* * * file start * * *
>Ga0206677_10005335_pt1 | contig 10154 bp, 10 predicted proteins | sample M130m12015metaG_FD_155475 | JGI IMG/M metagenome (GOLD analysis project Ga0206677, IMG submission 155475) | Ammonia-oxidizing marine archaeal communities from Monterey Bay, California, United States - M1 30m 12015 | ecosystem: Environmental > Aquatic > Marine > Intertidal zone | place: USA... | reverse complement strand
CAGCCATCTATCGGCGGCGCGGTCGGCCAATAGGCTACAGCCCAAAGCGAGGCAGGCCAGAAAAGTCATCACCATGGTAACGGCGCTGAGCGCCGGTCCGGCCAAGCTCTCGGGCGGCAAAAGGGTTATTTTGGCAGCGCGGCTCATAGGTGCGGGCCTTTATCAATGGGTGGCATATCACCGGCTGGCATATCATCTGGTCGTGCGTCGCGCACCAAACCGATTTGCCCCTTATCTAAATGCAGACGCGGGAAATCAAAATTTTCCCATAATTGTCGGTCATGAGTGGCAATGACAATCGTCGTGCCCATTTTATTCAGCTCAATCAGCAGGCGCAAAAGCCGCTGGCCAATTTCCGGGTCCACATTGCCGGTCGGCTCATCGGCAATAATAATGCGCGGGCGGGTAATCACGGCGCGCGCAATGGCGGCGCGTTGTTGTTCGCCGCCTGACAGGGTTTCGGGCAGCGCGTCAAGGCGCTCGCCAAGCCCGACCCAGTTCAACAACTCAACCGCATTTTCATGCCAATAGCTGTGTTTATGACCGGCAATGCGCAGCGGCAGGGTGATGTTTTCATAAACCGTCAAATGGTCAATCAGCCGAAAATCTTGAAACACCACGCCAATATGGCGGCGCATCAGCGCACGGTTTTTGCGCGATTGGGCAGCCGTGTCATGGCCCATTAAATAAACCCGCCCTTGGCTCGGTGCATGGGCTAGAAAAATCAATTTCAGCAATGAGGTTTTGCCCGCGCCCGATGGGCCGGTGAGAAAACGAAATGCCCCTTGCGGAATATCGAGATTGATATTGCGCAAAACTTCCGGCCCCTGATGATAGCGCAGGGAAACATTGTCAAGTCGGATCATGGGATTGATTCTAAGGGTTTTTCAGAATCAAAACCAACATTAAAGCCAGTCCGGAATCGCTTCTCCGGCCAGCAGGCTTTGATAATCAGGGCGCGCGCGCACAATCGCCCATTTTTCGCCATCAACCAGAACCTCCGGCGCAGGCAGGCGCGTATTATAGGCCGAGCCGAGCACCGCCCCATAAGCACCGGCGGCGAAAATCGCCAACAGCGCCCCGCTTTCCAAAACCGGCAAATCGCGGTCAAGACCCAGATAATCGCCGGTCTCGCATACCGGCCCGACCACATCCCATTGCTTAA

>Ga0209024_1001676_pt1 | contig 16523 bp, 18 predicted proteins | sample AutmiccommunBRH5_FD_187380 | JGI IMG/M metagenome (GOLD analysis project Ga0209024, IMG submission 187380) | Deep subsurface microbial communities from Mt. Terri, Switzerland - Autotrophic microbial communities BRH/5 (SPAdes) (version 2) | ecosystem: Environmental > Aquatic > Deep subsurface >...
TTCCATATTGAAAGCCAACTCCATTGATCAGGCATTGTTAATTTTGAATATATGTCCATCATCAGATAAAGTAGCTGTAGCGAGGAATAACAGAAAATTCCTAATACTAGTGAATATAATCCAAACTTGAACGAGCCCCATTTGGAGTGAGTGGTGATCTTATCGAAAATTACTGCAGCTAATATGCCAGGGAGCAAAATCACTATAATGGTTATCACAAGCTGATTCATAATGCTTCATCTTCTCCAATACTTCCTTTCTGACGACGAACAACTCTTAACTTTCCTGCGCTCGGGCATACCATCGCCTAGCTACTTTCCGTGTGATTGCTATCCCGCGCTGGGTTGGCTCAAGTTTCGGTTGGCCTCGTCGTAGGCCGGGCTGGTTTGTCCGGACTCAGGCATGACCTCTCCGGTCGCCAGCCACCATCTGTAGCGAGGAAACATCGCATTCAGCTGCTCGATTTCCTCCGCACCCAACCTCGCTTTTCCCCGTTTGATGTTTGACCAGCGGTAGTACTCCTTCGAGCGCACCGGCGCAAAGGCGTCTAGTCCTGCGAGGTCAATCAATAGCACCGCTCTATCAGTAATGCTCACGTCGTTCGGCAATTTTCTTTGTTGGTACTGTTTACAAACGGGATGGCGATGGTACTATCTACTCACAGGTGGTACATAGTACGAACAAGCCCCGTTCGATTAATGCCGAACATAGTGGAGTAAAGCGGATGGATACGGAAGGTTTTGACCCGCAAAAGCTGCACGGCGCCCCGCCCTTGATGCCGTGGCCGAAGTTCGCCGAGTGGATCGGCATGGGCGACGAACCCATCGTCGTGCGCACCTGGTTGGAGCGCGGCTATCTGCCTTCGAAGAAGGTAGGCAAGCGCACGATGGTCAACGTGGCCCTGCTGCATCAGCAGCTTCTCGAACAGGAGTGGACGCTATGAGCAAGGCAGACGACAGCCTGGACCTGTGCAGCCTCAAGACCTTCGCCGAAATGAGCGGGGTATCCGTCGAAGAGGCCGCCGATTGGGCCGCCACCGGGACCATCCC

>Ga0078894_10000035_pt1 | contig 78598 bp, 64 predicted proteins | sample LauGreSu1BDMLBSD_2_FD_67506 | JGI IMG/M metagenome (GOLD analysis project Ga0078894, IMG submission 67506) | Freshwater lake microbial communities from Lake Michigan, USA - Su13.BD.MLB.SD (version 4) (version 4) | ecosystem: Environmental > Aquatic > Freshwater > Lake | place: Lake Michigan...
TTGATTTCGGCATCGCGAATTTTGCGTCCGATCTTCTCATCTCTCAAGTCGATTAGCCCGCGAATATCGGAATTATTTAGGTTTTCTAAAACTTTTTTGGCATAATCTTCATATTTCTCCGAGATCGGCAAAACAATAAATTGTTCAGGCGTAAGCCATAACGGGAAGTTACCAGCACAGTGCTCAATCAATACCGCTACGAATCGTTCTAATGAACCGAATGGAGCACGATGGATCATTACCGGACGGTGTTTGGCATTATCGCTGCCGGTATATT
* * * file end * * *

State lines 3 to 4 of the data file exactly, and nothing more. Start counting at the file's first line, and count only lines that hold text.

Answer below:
>Ga0209024_1001676_pt1 | contig 16523 bp, 18 predicted proteins | sample AutmiccommunBRH5_FD_187380 | JGI IMG/M metagenome (GOLD analysis project Ga0209024, IMG submission 187380) | Deep subsurface microbial communities from Mt. Terri, Switzerland - Autotrophic microbial communities BRH/5 (SPAdes) (version 2) | ecosystem: Environmental > Aquatic > Deep subsurface >...
TTCCATATTGAAAGCCAACTCCATTGATCAGGCATTGTTAATTTTGAATATATGTCCATCATCAGATAAAGTAGCTGTAGCGAGGAATAACAGAAAATTCCTAATACTAGTGAATATAATCCAAACTTGAACGAGCCCCATTTGGAGTGAGTGGTGATCTTATCGAAAATTACTGCAGCTAATATGCCAGGGAGCAAAATCACTATAATGGTTATCACAAGCTGATTCATAATGCTTCATCTTCTCCAATACTTCCTTTCTGACGACGAACAACTCTTAACTTTCCTGCGCTCGGGCATACCATCGCCTAGCTACTTTCCGTGTGATTGCTATCCCGCGCTGGGTTGGCTCAAGTTTCGGTTGGCCTCGTCGTAGGCCGGGCTGGTTTGTCCGGACTCAGGCATGACCTCTCCGGTCGCCAGCCACCATCTGTAGCGAGGAAACATCGCATTCAGCTGCTCGATTTCCTCCGCACCCAACCTCGCTTTTCCCCGTTTGATGTTTGACCAGCGGTAGTACTCCTTCGAGCGCACCGGCGCAAAGGCGTCTAGTCCTGCGAGGTCAATCAATAGCACCGCTCTATCAGTAATGCTCACGTCGTTCGGCAATTTTCTTTGTTGGTACTGTTTACAAACGGGATGGCGATGGTACTATCTACTCACAGGTGGTACATAGTACGAACAAGCCCCGTTCGATTAATGCCGAACATAGTGGAGTAAAGCGGATGGATACGGAAGGTTTTGACCCGCAAAAGCTGCACGGCGCCCCGCCCTTGATGCCGTGGCCGAAGTTCGCCGAGTGGATCGGCATGGGCGACGAACCCATCGTCGTGCGCACCTGGTTGGAGCGCGGCTATCTGCCTTCGAAGAAGGTAGGCAAGCGCACGATGGTCAACGTGGCCCTGCTGCATCAGCAGCTTCTCGAACAGGAGTGGACGCTATGAGCAAGGCAGACGACAGCCTGGACCTGTGCAGCCTCAAGACCTTCGCCGAAATGAGCGGGGTATCCGTCGAAGAGGCCGCCGATTGGGCCGCCACCGGGACCATCCC